Congresswomen who also are members of the historically black sorority Alpha Kappa Alpha (AKA) called for federal civil rights investigations Thursday after bananas were found in nooses Monday on American University's campus.
Bananas with "AKA" written on them were found in multiple locations on campus the day student Taylor Dumpson started as the Washington, D.C. university's first black woman to be student government president.
"This has shaken us to our core, but we're not going to be stopped," Rep. Frederica Wilson (D-FL) said.
The congresswoman called for U.S. Secretary of Education Betsy DeVos to testify before the House education committee on how the education department will address racist harassment and discrimination on college campuses.
"The first thing I would like to see is our secretary of education coming before our education committee to testify on what the Department of Education will do to address this problem that we see springing up all across this nation," Wilson said.
The congresswoman also called for university presidents to testify on Capitol Hill.
"We would like to have a hearing to hear from some of the university presidents as to what they're doing on their individual campuses to address this issue," she said.
If United Airlines can be called to testify before Congress about mistreatment of airline passengers, university presidents can be called to testify about mistreatment of students, Wilson suggested.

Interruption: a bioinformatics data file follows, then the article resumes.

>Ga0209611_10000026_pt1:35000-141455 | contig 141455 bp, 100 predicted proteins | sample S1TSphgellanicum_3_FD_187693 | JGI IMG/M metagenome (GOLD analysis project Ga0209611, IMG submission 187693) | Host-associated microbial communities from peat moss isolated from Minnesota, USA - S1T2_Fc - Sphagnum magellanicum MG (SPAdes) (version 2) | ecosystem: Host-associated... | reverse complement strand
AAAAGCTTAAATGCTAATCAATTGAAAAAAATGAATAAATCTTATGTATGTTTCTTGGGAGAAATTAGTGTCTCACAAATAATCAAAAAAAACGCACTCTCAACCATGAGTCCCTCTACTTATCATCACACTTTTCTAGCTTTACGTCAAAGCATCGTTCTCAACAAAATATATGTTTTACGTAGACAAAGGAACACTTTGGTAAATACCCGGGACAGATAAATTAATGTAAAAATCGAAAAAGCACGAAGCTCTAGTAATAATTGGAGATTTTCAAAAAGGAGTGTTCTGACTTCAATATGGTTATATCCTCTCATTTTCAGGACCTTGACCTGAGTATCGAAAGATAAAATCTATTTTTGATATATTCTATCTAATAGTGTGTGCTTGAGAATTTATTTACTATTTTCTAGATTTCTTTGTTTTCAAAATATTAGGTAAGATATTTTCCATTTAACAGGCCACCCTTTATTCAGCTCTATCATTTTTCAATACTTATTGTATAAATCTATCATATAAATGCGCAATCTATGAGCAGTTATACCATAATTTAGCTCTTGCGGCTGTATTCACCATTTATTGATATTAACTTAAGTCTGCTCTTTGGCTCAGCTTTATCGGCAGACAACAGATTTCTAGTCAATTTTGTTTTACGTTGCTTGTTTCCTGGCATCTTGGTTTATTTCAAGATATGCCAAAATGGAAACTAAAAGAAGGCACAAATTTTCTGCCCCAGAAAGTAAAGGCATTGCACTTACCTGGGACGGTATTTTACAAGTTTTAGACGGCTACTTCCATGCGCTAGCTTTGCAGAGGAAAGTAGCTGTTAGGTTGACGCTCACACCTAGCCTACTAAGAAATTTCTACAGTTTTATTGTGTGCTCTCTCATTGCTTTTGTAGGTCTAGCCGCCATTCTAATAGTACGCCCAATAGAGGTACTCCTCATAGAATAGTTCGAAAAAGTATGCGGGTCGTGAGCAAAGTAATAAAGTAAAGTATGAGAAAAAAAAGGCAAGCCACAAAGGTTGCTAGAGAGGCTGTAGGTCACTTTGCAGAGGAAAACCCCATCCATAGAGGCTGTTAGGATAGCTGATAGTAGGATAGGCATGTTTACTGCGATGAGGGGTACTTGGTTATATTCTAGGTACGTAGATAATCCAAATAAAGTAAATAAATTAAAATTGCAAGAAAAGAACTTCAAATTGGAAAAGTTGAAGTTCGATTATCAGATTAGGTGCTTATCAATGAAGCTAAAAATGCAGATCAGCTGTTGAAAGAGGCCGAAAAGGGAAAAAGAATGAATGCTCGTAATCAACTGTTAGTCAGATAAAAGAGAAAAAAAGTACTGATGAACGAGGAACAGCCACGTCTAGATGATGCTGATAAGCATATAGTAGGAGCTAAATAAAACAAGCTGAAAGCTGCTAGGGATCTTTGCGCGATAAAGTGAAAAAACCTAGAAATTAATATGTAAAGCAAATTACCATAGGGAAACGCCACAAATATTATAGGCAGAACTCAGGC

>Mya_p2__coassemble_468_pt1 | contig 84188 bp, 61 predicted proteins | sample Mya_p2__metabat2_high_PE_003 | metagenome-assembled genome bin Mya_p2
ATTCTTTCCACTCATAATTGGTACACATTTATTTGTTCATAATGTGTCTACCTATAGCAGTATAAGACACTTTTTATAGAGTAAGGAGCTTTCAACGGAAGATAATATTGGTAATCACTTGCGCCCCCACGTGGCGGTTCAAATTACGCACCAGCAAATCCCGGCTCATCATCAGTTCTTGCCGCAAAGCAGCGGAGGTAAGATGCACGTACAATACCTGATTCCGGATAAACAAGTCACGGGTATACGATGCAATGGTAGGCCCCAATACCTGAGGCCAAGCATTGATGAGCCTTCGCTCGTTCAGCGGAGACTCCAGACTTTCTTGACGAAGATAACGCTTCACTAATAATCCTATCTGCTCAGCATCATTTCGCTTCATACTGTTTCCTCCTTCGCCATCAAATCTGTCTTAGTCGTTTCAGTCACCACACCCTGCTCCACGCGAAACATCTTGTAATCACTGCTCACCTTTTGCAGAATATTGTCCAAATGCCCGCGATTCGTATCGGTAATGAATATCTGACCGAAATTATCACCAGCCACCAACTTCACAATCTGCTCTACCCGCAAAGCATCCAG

The Department of Education did not immediately respond to inquiries.
The Congresswomen and AKA members dressed in the sorority's famous salmon pink and apple green. Participants included Rep. Alma Adams (D-NC), Rep. Eddie Bernice Johnson (D-TX) and Rep. Sheila Jackson Lee (D-TX).
Dumpson attended and spoke about how she hopes the incident sparks action on fighting discrimination and harassment against multiple groups.
In her first interview after the racist acts, Dumpson told News4 on Wednesday that she wants to foster improved communication among students.
"Cross-cultural communication is the key," she said. "Because we aren't in a post-racial society. But I think the way to move towards a better society, and a more inclusive society, is to really focus on and appreciate the differences among us. Because what makes us different is very, very important."
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A report by the Department of Education's civil rights division found that complaints of racial harassment on college campuses had more than doubled between 2009 and 2016.
Some have led to federal prosecutions. One of two former University of Mississippi students was sentenced to probation last year for placing a noose on the statue of James Meredith, the school's first black student. The other was sentenced to six months in prison.
Stay with News4 for more details on this developing story.